This invention relates to a suture cutting and removing instrument and more particularly to a unitary and disposable instrument for both cutting and removing sutures.
The most frequently used method and apparatus for removing sutures comprises first taking a pair of scissors and forcing one of the cutter blades under the exposed suture portion and then cutting same. After this, the suture is pulled out by gripping same with forceps. Obviously, in this procedure two instruments are required. These instruments must be sterile since removal of sutures can leave access where bacteria or the like could enter the patient. Thus said method involves two instruments and sterilizing of same together with the excess handling required for two instruments. It must also be remembered that many patients have great difficulty in even having sutures removed. Consequently any simplification of such procedure is desirable.
In view of the foregoing it is an object of this invention to greatly simplify the method and apparatus employed in removing sutures.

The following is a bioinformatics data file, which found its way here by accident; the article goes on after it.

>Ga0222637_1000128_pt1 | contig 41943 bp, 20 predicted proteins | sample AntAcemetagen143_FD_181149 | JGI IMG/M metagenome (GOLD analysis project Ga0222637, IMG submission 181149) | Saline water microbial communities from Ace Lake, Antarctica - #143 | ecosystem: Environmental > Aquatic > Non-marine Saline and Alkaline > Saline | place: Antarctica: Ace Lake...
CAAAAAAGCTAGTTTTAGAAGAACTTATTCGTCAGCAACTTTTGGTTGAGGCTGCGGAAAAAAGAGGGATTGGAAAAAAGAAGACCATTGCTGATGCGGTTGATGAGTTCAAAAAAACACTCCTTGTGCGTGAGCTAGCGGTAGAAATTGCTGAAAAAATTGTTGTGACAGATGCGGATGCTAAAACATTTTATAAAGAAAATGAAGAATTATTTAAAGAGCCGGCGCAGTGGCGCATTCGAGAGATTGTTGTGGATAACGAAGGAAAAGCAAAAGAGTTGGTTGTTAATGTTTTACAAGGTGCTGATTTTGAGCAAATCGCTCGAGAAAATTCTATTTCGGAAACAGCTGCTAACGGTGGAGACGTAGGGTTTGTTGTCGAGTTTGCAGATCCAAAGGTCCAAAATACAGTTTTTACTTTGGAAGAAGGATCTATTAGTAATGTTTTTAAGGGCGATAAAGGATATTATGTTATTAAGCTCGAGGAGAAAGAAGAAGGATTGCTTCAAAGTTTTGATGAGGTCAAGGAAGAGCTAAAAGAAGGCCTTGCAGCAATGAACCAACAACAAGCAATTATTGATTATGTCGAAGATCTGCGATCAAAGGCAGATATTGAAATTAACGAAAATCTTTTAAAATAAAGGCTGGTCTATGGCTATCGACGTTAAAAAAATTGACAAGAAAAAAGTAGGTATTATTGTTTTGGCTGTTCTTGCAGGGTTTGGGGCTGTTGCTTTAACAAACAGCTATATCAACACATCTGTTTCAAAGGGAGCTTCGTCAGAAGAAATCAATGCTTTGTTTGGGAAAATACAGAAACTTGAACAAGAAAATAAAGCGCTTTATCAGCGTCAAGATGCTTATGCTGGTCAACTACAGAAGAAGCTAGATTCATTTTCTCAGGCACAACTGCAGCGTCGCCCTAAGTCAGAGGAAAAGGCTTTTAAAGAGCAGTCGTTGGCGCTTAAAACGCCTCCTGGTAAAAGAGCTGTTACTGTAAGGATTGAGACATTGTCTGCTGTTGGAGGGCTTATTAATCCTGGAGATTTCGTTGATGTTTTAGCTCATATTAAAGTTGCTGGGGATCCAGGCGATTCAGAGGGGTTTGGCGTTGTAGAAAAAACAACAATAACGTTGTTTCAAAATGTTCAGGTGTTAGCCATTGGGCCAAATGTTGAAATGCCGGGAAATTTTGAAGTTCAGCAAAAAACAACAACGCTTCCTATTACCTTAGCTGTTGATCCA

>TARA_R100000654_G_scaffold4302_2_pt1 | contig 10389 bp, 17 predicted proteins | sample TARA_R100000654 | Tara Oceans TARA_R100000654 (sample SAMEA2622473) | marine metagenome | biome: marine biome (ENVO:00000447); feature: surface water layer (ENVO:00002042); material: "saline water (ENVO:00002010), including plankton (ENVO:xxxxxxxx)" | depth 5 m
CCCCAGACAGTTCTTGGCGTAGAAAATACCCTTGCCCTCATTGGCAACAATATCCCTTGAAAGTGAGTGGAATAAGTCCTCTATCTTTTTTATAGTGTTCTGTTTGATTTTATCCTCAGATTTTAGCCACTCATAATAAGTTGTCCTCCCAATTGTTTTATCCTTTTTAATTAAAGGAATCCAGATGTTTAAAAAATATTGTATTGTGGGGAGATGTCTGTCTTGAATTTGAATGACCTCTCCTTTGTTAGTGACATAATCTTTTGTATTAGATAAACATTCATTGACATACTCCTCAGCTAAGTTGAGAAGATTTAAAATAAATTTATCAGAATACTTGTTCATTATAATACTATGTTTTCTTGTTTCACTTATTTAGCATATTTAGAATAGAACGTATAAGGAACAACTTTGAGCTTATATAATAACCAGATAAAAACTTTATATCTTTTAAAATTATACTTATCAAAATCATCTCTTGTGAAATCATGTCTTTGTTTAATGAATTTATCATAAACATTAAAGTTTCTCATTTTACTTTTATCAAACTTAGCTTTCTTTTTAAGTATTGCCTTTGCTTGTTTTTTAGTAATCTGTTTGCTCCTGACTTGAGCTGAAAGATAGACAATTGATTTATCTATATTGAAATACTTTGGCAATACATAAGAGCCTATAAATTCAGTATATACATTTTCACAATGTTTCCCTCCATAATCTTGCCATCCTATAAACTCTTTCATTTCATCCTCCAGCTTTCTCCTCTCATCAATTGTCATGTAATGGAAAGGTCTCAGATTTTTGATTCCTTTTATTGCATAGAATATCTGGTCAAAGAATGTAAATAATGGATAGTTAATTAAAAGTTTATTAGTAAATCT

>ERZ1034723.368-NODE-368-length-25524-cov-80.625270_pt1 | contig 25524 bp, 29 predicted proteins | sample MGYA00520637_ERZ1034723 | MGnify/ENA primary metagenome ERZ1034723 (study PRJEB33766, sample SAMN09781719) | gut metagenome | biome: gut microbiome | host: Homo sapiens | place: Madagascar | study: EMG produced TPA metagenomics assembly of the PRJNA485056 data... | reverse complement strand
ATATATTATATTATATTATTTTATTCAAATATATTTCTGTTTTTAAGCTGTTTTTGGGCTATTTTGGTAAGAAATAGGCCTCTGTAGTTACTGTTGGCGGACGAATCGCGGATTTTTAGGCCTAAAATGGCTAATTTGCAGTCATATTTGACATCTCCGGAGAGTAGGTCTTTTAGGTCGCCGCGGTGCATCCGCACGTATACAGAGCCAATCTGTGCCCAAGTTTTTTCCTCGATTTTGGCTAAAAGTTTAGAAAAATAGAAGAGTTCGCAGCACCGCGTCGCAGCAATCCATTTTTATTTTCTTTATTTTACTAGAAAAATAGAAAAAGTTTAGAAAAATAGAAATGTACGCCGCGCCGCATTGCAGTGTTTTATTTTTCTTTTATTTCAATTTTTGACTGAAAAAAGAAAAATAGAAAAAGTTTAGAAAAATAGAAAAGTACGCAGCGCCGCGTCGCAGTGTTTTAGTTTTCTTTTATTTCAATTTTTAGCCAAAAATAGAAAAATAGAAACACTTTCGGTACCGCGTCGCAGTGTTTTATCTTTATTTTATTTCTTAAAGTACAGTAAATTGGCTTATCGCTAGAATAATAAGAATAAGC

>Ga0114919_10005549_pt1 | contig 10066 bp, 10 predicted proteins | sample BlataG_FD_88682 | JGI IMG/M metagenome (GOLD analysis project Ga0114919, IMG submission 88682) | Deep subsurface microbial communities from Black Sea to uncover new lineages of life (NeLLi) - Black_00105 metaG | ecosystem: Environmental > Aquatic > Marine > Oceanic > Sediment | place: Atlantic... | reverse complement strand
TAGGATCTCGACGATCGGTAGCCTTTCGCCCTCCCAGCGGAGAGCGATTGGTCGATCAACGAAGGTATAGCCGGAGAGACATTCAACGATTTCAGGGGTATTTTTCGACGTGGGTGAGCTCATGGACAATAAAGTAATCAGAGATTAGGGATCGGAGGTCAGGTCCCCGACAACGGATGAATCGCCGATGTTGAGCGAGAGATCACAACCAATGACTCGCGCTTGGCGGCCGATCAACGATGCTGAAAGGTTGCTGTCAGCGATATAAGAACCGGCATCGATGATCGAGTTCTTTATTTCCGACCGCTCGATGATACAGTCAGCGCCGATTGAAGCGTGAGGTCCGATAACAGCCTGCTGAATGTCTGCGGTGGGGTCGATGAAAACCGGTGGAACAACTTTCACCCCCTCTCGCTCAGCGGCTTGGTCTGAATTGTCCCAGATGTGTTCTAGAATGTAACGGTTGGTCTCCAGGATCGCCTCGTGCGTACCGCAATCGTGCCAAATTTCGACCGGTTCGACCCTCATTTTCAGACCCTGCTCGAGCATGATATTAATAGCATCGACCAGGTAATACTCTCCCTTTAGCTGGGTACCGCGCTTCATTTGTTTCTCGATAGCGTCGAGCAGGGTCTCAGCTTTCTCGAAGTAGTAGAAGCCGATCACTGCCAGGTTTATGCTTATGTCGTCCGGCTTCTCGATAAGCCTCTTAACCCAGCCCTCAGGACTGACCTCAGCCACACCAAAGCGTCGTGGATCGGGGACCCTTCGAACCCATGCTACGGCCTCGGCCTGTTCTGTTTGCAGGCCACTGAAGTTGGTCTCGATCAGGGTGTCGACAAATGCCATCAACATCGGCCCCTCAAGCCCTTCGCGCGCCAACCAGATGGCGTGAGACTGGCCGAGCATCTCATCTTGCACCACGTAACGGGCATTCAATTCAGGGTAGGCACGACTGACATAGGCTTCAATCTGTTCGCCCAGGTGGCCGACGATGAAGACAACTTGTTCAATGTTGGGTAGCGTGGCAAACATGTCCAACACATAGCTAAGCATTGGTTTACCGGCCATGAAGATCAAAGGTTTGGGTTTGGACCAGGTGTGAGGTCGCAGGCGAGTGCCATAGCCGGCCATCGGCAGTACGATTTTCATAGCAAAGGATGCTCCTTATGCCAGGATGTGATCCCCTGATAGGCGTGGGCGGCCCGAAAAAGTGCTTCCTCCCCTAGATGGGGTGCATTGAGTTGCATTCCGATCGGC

It is another object of this invention to provide a unitary instrument for both cutting and removing sutures.
It is a still further object of this invention to provide a combination suture cutting and removing instrument which is disposable thereby eliminating repeated sterilization problems.
It is yet another object to provide a unitary combination suture cutter and remover capable of substantial time saving in such operation.
Additional objects and advantages will become more apparent when taken in conjunction with the following detailed description and drawings showing by way of example one preferred form of this invention.
FIG. 1 is a side view illustrating the combination device with the cutting blade removed,
FIG. 2 is a view similar to FIG. 1 with the cutting blade in position,
FIG. 3 is a view similar to FIG. 2 with the snap in retainer installed to retain the cutting blade in position,
FIG. 4 is a plan view of the snap in retainer,